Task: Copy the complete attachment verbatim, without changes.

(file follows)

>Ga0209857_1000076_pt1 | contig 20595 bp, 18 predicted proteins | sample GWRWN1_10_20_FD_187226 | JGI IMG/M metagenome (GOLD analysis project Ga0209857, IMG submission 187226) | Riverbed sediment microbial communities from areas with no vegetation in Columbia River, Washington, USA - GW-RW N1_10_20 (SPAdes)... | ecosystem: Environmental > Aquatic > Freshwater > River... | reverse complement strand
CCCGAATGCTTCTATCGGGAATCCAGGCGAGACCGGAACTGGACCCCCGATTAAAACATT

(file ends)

>Ga0209857_1000076_pt1 | contig 20595 bp, 18 predicted proteins | sample GWRWN1_10_20_FD_187226 | JGI IMG/M metagenome (GOLD analysis project Ga0209857, IMG submission 187226) | Riverbed sediment microbial communities from areas with no vegetation in Columbia River, Washington, USA - GW-RW N1_10_20 (SPAdes)... | ecosystem: Environmental > Aquatic > Freshwater > River... | reverse complement strand
CCCGAATGCTTCTATCGGGAATCCAGGCGAGACCGGAACTGGACCCCCGATTAAAACATT